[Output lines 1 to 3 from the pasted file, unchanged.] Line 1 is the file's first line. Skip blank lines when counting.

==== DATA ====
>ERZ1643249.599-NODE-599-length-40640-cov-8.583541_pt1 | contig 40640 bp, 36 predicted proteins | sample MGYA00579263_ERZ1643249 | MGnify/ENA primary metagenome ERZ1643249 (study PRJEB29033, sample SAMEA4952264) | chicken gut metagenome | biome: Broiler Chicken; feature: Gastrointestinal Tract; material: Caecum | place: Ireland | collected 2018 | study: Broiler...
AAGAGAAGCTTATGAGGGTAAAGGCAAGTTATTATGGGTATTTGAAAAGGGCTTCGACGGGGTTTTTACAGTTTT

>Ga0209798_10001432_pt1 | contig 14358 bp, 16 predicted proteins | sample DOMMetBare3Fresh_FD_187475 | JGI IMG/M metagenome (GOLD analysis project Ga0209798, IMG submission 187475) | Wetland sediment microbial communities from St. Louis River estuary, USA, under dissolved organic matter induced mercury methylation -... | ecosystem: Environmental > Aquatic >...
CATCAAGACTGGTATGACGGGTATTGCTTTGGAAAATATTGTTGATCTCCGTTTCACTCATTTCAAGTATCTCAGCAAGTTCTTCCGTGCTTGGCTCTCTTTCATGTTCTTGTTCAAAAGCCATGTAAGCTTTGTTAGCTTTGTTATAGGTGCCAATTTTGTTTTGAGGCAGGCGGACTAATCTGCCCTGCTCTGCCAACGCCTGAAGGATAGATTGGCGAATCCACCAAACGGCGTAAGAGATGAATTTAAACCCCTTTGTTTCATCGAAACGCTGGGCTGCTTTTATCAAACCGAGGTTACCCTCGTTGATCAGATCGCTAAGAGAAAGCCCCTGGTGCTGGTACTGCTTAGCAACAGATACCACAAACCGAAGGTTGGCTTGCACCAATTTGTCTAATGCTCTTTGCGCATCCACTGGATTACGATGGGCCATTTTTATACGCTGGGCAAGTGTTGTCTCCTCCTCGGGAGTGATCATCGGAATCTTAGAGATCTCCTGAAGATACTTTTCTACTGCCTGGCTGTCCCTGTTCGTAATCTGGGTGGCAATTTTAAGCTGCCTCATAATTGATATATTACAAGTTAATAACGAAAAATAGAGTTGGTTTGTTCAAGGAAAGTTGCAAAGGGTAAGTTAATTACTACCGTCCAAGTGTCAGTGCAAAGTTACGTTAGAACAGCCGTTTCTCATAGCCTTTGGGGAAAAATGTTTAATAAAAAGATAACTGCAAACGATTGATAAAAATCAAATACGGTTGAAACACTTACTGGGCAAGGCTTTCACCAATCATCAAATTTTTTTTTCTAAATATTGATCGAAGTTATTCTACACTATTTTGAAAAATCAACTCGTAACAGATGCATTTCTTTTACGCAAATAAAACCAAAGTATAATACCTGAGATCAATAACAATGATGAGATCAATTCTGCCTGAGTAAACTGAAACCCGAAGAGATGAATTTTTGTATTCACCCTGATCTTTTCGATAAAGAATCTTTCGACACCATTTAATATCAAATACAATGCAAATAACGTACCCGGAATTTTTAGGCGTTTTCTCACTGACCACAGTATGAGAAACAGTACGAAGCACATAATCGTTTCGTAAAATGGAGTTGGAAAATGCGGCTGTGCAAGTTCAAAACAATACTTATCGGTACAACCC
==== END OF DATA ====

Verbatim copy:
>ERZ1643249.599-NODE-599-length-40640-cov-8.583541_pt1 | contig 40640 bp, 36 predicted proteins | sample MGYA00579263_ERZ1643249 | MGnify/ENA primary metagenome ERZ1643249 (study PRJEB29033, sample SAMEA4952264) | chicken gut metagenome | biome: Broiler Chicken; feature: Gastrointestinal Tract; material: Caecum | place: Ireland | collected 2018 | study: Broiler...
AAGAGAAGCTTATGAGGGTAAAGGCAAGTTATTATGGGTATTTGAAAAGGGCTTCGACGGGGTTTTTACAGTTTT

>Ga0209798_10001432_pt1 | contig 14358 bp, 16 predicted proteins | sample DOMMetBare3Fresh_FD_187475 | JGI IMG/M metagenome (GOLD analysis project Ga0209798, IMG submission 187475) | Wetland sediment microbial communities from St. Louis River estuary, USA, under dissolved organic matter induced mercury methylation -... | ecosystem: Environmental > Aquatic >...